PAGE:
Jeremy Nutzman should not be this chill. It’s mid-July and the Minnesotan who calls himself Velvet Negroni is killing time in a back booth at Icehouse, not far from the stage where he’ll soon be performing for the first time with his new band. Stakes are high: He’s set to hit the road shortly with these musicians in support of psych-synth indie titans Tame Impala.
When Nutzman received news of the high-profile opening slot (including two nights at the Surly Brewing Festival Field in Minneapolis) he was in L.A., finishing his new album, Neon Brown (which comes out August 30). The task of assembling a touring band fell to the album’s two producers (and Nutzman’s friends) Elliott Kozel (aka Tickle Torture) and Psymun. “The first time I rehearsed with the band was yesterday, so we’re playing it by ear,” says Nutzman. “It’s not ideal.”
Despite all this background hubbub, Nutzman answers questions slowly and deliberately, though not dispassionately. Charismatic and languid, the 34-year-old attracts attention without seeming to expend effort, and admirers tend to pass their enthusiasm on to others. It was Ryan Olson who shared Nutzman’s music with his buddy Justin Vernon, who invited the singer to open for Bon Iver on a couple dates and to record at his studio, April Base, in Wisconsin. (Nutzman appears on the new Bon Iver album, i,i.) Vernon, in turn, played Velvet Negroni’s “Waves” for an even more famous listener: Kanye West dug the melody so much he adapted it for the hook on “Feel the Love,” the opening track on his 2018 collaborative album with Kid Cudi, Kids See Ghosts.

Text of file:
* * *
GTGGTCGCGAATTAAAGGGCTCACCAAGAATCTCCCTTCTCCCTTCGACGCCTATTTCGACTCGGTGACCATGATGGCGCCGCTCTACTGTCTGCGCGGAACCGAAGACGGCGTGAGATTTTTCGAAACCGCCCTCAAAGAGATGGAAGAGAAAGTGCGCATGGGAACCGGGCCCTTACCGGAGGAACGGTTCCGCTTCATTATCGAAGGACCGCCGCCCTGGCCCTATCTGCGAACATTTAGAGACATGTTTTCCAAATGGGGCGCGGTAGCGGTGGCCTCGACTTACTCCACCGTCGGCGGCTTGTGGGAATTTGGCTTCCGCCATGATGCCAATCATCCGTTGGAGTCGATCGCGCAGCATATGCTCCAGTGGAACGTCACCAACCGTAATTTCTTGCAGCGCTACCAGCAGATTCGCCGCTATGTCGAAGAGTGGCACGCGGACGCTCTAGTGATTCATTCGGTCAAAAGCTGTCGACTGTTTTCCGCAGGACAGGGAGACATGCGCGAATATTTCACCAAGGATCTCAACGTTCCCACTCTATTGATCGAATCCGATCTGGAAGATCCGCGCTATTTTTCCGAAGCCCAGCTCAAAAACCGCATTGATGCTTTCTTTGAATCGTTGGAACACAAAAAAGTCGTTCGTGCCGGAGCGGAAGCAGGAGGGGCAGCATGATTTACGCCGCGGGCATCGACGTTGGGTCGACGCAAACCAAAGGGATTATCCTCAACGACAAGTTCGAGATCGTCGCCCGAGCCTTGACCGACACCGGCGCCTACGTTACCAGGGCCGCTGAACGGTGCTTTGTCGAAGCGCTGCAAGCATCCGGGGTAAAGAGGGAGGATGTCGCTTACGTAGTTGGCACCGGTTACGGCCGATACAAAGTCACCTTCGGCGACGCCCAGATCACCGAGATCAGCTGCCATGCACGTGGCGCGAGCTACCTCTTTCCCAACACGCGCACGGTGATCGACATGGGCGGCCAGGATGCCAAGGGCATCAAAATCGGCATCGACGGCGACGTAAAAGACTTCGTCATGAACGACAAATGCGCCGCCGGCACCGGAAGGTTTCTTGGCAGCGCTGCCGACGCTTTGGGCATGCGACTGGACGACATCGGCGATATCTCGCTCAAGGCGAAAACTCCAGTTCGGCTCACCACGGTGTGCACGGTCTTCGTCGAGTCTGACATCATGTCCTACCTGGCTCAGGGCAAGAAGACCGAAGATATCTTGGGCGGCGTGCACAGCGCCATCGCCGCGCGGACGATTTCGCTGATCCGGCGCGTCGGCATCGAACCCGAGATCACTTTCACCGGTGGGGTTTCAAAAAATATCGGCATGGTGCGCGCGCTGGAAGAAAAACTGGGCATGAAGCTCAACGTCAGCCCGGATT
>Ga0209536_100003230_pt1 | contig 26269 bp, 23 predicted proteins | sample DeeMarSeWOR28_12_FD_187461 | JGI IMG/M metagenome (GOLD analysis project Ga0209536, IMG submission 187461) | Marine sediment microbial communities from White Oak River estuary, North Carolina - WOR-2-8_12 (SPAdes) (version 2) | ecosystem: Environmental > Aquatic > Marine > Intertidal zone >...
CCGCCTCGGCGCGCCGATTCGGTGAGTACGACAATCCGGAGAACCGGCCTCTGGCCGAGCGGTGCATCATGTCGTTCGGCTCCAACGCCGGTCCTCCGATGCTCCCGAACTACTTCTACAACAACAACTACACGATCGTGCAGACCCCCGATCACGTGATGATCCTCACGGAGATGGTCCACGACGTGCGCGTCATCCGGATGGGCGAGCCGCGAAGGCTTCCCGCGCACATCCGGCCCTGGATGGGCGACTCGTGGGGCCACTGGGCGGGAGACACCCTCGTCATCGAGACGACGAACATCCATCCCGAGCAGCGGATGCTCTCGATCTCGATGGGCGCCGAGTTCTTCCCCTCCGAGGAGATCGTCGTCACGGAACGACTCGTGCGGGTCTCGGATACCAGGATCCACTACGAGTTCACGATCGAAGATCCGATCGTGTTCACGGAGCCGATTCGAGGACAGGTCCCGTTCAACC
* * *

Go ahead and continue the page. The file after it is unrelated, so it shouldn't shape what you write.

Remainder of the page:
As his rep has blossomed, though, Nutzman has been dormant: It’s been two years since Velvet Negroni’s debut album, T.C.O.D. “I had an eight-month hiatus from anything and anybody, especially music. I just went off the map,” the singer says, and there was apparently good reason. “I was just out of my mind. I was not good to be around. My friends were like ‘Yo, fucking chill out. We can’t deal with you.’”
The man Nutzman had become by 2018 was a long way from the kid who grew up in Andover, Minnesota, as the adopted son of a white evangelical family. Shortly after Nutzman moved to St. Paul to attend a Christian college, University of Northwestern, his father died, and his mother moved to Texas to be closer to her family. Entranced by the freedom of living in the Cities, Nutzman stayed behind. “I was wide-eyed, like ‘This is amazing—you can just do whatever you want?”
And Nutzman did just that. First he abandoned his disciplined musical background. “I was classically trained, so I was athletically playing music but never did much composition,” he says. Soon he was playing in screamo bands and writing conventional songs on acoustic guitar. Still, it was only after his friend Danny Wolf suggested he rap and left him for a week with a Macbook loaded with recording software that Nutzman exploded creatively.
“That was a special time,” he says now. “I strive to get back to that mind state, listening to things I recorded that long ago, reading things that I wrote that long ago. It was kind of a magical time. I still had a capacity for amazement and wonder. I was making music, but I would still go to a live show and think ‘How do they do this?’ I wasn’t able to compare myself to anything else. Anything I made, I was like ‘Sick. I made this.’”